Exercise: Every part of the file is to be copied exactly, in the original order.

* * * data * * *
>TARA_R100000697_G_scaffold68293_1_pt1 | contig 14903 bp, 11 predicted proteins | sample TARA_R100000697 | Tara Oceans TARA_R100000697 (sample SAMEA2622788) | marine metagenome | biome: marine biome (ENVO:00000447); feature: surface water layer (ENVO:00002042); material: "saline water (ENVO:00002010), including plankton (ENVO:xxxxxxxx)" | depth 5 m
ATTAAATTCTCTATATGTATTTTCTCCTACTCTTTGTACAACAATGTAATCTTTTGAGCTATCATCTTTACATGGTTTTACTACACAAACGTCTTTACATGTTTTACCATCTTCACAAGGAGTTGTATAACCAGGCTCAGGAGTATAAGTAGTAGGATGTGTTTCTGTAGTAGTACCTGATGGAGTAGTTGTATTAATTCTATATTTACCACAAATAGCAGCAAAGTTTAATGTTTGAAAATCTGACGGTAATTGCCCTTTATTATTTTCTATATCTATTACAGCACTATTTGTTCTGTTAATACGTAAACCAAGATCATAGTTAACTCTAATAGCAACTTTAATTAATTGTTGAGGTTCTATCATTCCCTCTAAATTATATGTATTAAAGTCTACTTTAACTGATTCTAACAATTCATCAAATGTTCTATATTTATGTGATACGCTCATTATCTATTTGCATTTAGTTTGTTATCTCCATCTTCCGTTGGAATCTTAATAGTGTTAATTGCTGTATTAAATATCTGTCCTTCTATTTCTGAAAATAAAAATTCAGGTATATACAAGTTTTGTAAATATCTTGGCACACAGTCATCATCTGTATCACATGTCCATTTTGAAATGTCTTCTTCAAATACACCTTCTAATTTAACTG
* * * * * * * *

>TARA_R100000697_G_scaffold68293_1_pt1 | contig 14903 bp, 11 predicted proteins | sample TARA_R100000697 | Tara Oceans TARA_R100000697 (sample SAMEA2622788) | marine metagenome | biome: marine biome (ENVO:00000447); feature: surface water layer (ENVO:00002042); material: "saline water (ENVO:00002010), including plankton (ENVO:xxxxxxxx)" | depth 5 m
ATTAAATTCTCTATATGTATTTTCTCCTACTCTTTGTACAACAATGTAATCTTTTGAGCTATCATCTTTACATGGTTTTACTACACAAACGTCTTTACATGTTTTACCATCTTCACAAGGAGTTGTATAACCAGGCTCAGGAGTATAAGTAGTAGGATGTGTTTCTGTAGTAGTACCTGATGGAGTAGTTGTATTAATTCTATATTTACCACAAATAGCAGCAAAGTTTAATGTTTGAAAATCTGACGGTAATTGCCCTTTATTATTTTCTATATCTATTACAGCACTATTTGTTCTGTTAATACGTAAACCAAGATCATAGTTAACTCTAATAGCAACTTTAATTAATTGTTGAGGTTCTATCATTCCCTCTAAATTATATGTATTAAAGTCTACTTTAACTGATTCTAACAATTCATCAAATGTTCTATATTTATGTGATACGCTCATTATCTATTTGCATTTAGTTTGTTATCTCCATCTTCCGTTGGAATCTTAATAGTGTTAATTGCTGTATTAAATATCTGTCCTTCTATTTCTGAAAATAAAAATTCAGGTATATACAAGTTTTGTAAATATCTTGGCACACAGTCATCATCTGTATCACATGTCCATTTTGAAATGTCTTCTTCAAATACACCTTCTAATTTAACTG